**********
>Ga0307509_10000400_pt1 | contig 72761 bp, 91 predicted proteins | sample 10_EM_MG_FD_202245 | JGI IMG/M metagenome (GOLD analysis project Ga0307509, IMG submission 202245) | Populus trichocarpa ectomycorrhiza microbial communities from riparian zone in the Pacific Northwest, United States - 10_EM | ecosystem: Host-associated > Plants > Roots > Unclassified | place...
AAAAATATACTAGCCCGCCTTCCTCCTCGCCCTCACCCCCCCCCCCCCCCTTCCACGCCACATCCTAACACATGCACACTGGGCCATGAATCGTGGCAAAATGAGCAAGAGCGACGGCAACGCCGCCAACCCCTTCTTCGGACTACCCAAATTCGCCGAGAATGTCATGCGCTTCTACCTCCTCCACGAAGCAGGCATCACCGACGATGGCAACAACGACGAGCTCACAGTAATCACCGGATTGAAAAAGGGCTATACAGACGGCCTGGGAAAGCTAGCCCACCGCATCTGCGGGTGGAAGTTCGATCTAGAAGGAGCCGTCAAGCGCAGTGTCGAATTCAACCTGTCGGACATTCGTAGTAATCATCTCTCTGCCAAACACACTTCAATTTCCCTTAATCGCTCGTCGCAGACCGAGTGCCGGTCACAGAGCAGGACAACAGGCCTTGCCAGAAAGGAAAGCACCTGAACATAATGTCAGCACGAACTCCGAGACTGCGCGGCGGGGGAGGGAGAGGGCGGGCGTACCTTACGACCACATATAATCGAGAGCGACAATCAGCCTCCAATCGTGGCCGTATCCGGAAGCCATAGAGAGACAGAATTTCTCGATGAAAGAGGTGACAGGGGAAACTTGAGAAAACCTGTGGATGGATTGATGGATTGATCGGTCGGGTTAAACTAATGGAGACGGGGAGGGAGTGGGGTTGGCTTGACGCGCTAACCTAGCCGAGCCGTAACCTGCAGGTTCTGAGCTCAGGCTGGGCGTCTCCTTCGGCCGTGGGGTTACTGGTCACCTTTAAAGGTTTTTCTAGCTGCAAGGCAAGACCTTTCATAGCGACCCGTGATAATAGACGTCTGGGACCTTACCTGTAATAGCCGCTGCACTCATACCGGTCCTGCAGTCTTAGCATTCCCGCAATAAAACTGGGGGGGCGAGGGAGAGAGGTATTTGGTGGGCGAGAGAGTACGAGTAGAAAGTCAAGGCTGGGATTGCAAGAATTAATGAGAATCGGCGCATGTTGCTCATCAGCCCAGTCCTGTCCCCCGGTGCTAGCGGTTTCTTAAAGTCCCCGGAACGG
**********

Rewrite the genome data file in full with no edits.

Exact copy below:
>Ga0307509_10000400_pt1 | contig 72761 bp, 91 predicted proteins | sample 10_EM_MG_FD_202245 | JGI IMG/M metagenome (GOLD analysis project Ga0307509, IMG submission 202245) | Populus trichocarpa ectomycorrhiza microbial communities from riparian zone in the Pacific Northwest, United States - 10_EM | ecosystem: Host-associated > Plants > Roots > Unclassified | place...
AAAAATATACTAGCCCGCCTTCCTCCTCGCCCTCACCCCCCCCCCCCCCCTTCCACGCCACATCCTAACACATGCACACTGGGCCATGAATCGTGGCAAAATGAGCAAGAGCGACGGCAACGCCGCCAACCCCTTCTTCGGACTACCCAAATTCGCCGAGAATGTCATGCGCTTCTACCTCCTCCACGAAGCAGGCATCACCGACGATGGCAACAACGACGAGCTCACAGTAATCACCGGATTGAAAAAGGGCTATACAGACGGCCTGGGAAAGCTAGCCCACCGCATCTGCGGGTGGAAGTTCGATCTAGAAGGAGCCGTCAAGCGCAGTGTCGAATTCAACCTGTCGGACATTCGTAGTAATCATCTCTCTGCCAAACACACTTCAATTTCCCTTAATCGCTCGTCGCAGACCGAGTGCCGGTCACAGAGCAGGACAACAGGCCTTGCCAGAAAGGAAAGCACCTGAACATAATGTCAGCACGAACTCCGAGACTGCGCGGCGGGGGAGGGAGAGGGCGGGCGTACCTTACGACCACATATAATCGAGAGCGACAATCAGCCTCCAATCGTGGCCGTATCCGGAAGCCATAGAGAGACAGAATTTCTCGATGAAAGAGGTGACAGGGGAAACTTGAGAAAACCTGTGGATGGATTGATGGATTGATCGGTCGGGTTAAACTAATGGAGACGGGGAGGGAGTGGGGTTGGCTTGACGCGCTAACCTAGCCGAGCCGTAACCTGCAGGTTCTGAGCTCAGGCTGGGCGTCTCCTTCGGCCGTGGGGTTACTGGTCACCTTTAAAGGTTTTTCTAGCTGCAAGGCAAGACCTTTCATAGCGACCCGTGATAATAGACGTCTGGGACCTTACCTGTAATAGCCGCTGCACTCATACCGGTCCTGCAGTCTTAGCATTCCCGCAATAAAACTGGGGGGGCGAGGGAGAGAGGTATTTGGTGGGCGAGAGAGTACGAGTAGAAAGTCAAGGCTGGGATTGCAAGAATTAATGAGAATCGGCGCATGTTGCTCATCAGCCCAGTCCTGTCCCCCGGTGCTAGCGGTTTCTTAAAGTCCCCGGAACGG